Thomas Lubanga has been in custody since 2006
Former Congolese militia leader Thomas Lubanga will be tried in January at the International Criminal Court, seven months after the trial was suspended.
The announcement by the ICC in The Hague ends months of procedural delays over the case.
It was halted just a week before the war crimes trial was due to start, after judges accused the prosecution of withholding evidence from the defence.
His case will be the first ever to come to trial before the ICC.
Mr Lubanga was arrested in 2006, accused of recruiting and using child soldiers during the Democratic Republic of Congo's brutal five-year conflict that ended in 2003.
He led the Union of Congolese Patriots (UPC) militia in the north-eastern Ituri district, around the town of Bunia, where fighting continued long after the official end of the war.
In a statement released early last year, the prosecution argued that children had been snatched as they walked to school and forced to fight for Mr Lubanga's ethnic Hema militia against their Lendu rivals.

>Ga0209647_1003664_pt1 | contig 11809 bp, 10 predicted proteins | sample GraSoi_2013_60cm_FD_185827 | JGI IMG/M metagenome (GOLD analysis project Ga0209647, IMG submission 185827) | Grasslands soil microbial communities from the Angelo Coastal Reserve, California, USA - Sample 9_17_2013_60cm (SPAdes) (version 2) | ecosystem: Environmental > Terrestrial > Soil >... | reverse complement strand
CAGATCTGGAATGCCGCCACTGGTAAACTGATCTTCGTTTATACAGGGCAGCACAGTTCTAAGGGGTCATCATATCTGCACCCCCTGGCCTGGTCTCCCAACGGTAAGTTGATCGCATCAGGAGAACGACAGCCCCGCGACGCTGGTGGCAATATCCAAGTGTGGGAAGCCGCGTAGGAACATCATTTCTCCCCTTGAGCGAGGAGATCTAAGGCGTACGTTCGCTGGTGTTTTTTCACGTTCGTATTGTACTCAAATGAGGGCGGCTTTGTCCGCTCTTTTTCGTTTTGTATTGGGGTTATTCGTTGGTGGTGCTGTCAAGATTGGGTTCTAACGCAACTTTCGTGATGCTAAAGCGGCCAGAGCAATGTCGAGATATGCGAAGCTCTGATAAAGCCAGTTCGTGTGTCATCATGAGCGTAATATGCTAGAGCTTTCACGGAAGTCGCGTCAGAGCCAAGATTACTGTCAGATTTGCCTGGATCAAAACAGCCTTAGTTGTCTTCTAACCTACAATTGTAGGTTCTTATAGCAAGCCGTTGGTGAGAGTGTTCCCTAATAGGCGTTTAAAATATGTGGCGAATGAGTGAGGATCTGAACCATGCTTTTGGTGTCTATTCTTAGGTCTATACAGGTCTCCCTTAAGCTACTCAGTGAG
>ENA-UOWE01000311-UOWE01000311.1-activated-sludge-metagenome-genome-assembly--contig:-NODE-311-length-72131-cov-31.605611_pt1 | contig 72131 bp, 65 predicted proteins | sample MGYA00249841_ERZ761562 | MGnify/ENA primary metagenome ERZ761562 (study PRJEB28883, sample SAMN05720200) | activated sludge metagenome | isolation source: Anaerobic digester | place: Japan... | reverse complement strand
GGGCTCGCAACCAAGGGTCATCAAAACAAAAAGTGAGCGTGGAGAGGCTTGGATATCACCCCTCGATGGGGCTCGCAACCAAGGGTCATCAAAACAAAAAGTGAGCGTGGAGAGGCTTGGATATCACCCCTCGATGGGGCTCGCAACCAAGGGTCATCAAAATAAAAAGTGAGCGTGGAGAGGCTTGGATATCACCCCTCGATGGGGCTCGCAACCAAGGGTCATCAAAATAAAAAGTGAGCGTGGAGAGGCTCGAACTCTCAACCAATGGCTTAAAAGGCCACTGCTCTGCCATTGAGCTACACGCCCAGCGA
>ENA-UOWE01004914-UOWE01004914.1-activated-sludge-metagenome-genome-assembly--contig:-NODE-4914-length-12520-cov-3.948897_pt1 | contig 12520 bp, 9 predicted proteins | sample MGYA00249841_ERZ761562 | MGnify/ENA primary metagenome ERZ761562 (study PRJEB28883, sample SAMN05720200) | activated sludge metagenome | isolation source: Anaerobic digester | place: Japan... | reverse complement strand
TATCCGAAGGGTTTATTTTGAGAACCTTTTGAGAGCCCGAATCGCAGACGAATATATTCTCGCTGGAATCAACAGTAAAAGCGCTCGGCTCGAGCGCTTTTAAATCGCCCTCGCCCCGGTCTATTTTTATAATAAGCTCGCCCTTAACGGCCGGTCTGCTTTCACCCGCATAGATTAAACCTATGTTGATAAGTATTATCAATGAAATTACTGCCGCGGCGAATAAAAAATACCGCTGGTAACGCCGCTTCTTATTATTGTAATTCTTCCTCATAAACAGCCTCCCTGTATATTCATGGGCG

The child soldiers were later instructed "to kill all Lendu including men, women and children", the prosecution statement said, based on testimony from six children.
Mr Lubanga denied any wrongdoing. His lawyers said he was trying to end the conflict and is being punished by the international community for refusing to give mining concessions in areas he controlled to foreign firms.
The ICC, based in The Hague, was set up in 2002 as the world's first permanent war crimes court.
It was designed to end the need for various ad hoc war crimes courts - including the chambers created to deal with war crimes committed in the former Yugoslavia and the genocide in Rwanda.